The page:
Skip to main content

Pesticides ingested with microplastics by fish

We are more aware than ever before that microplastics (plastic particles under 5 mm) are an abundant type of debris found in salt and freshwater environments.  They can be readily ingested along with food and enter the 'food' chain.  

It is not yet clear what harm if any the ingestion of microplastics has in the food chain, although some studies have found depressed growth and lethargy.

In a Limnology & Oceanography Letters study, researchers demonstrated the transfer of microplastics through the food chain between microscopic prey and larval fish that live in coastal ecosystems. They also found that microplastic ingestion interferes with healthy growth in fish larvae.

The investigators also looked at the effects of a common pollutant (the pesticide DDT) that attaches to microparticles in coastal waters. Organisms were not able to detect or discriminate against ingesting microparticles with high levels of DDT.

"Even short exposure to high levels of microplastics can impair growth of an important prey fish.”

“Our findings indicate that trophic transfer may be an important route for microplastic exposure in estuarine food webs and that even short exposure to high levels of microplastics can impair growth of an important prey fish,” said lead author Samantha Athey, of the University of Toronto. 

“Because estuaries are incredibly productive habitats that are home to many of our commercial seafood species in the United States, it is important to understand the sources, fate, and effects of microplastics and associated pollutants in these systems.”

Comments

Popular posts from this blog

Prioritising people in nursing care.

There has been in recent years concern that care in the NHS has not been sufficiently 'patient centred', or responsive to the needs of the patient on a case basis. It has been felt in care that it as been the patient who has had to adapt to the regime of care, rather than the other way around. Putting patients at the centre of care means being responsive to their needs and supporting them through the process of health care delivery.  Patients should not become identikit sausages in a production line. The nurses body, the Nursing and Midwifery Council has responded to this challenge with a revised code of practice reflection get changes in health and social care since the previous code was published in 2008. The Code describes the professional standards of practice and behaviour for nurses and midwives. Four themes describe what nurses and midwives are expected to do: prioritise people practise effectively preserve safety, and promote professionalism and trust. The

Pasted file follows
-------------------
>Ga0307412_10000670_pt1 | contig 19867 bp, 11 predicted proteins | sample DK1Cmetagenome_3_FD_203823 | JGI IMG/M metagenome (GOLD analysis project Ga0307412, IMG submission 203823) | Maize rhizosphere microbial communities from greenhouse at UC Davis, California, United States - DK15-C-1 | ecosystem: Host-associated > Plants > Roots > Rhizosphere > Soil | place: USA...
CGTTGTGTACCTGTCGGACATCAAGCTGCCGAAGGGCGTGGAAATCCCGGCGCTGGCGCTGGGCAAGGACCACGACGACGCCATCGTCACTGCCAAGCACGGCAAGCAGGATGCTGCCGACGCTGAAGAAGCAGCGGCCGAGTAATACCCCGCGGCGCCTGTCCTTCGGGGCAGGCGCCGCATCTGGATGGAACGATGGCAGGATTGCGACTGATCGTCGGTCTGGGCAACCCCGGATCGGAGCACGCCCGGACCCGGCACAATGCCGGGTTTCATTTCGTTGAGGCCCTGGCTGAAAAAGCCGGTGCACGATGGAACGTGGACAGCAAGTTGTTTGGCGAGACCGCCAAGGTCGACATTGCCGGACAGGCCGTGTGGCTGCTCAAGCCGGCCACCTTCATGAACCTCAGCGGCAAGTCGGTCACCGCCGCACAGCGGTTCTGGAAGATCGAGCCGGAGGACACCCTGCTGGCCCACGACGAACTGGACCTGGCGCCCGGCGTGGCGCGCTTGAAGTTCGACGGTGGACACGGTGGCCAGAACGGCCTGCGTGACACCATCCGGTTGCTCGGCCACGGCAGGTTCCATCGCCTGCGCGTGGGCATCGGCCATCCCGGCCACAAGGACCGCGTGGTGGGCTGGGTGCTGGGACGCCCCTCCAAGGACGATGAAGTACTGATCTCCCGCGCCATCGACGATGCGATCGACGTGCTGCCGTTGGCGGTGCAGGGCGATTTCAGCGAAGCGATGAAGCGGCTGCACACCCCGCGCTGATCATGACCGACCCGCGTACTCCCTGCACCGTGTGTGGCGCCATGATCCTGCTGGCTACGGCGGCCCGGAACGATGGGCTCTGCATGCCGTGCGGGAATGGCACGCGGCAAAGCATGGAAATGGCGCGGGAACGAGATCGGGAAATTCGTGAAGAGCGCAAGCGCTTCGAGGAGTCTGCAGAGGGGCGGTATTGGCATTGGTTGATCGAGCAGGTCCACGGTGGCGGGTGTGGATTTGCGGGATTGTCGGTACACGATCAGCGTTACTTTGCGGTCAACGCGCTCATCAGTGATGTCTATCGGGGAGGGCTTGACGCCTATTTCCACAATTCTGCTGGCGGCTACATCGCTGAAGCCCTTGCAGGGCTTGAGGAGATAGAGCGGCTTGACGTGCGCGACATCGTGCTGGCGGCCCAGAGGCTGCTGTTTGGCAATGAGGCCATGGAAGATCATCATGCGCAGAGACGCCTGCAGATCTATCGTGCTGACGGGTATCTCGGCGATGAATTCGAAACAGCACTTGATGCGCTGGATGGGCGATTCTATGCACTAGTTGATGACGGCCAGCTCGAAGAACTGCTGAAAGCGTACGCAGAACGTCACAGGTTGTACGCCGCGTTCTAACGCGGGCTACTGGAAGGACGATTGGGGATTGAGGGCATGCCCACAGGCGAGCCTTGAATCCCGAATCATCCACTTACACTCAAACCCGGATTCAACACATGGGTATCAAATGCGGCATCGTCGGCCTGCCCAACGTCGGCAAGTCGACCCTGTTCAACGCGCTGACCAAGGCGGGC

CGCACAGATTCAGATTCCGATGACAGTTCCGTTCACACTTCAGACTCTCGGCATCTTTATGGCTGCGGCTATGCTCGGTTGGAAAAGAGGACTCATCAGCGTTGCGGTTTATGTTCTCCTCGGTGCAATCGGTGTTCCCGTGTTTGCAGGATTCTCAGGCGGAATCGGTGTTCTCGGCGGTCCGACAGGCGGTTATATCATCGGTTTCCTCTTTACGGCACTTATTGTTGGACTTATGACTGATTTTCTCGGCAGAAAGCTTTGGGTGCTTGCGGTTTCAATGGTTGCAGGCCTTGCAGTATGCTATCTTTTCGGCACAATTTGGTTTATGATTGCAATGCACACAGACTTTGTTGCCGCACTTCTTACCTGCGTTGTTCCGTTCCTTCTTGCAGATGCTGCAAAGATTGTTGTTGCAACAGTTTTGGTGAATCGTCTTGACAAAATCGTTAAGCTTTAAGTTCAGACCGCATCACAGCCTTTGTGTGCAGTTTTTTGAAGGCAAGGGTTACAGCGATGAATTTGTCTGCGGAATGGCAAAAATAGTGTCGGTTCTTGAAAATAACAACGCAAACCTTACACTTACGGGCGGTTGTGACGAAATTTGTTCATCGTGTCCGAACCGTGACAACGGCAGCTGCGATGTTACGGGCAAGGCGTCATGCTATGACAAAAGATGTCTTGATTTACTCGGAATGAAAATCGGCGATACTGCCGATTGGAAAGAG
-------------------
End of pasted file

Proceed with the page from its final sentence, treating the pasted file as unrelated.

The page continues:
Ian Duncan-Smith says he wants to make those on benefits 'better people'!

By any account, the government's austerity strategy is utilitarian. It justifies its approach by the presumed potential ends. It's objective is to cut the deficit, but it has also adopted another objective which is specifically targeted. It seeks to drive people off benefits and 'back to work'.  The two together are toxic to the poorest in society. Those least able to cope are the most affected by the cuts in benefits and the loss of services. It is the coupling of these two strategic aims that make their policies ethically questionable. For, by combining the two, slashing the value of benefits to make budget savings while also changing the benefits system, the highest burden falls on a specific group, those dependent on benefits. For the greater good of the majority, a minority group, those on benefits, are being sacrificed; sacrificed on the altar of austerity. And they are being sacrificed in part so that others may be spared. Utilitarian ethics considers the ba

When Finance Drives Destruction

Tackling climate change means stopping the funding of rainforest destruction, says a significant study commissioned by the World Wildlife Fund.  The UK's financial services have provided directly over £8.7 billion to 167 different traders, processors, and buyers of forest-risk commodities (cocoa, rubber, timber, soy, beef, palm oil, pulp & paper) from 2013 to 2021.   With direct and indirect investment,  the figure rises to a staggering £200 bn.  Whilst not all that investment is in destructive projects,  the study concludes there is little transparency on the risk.  Finance is the oil in the economic machine.  But it also drives decisions. We all know the importance of money. We borrow to invest. So much depends on it, such as company pensions.  Do we really know what our pension pots are doing? We invest for the future. But what kind of future? Is all investment good?  Much investment is bad. Investment drives the nature of our economy. It drives our decisions as individuals,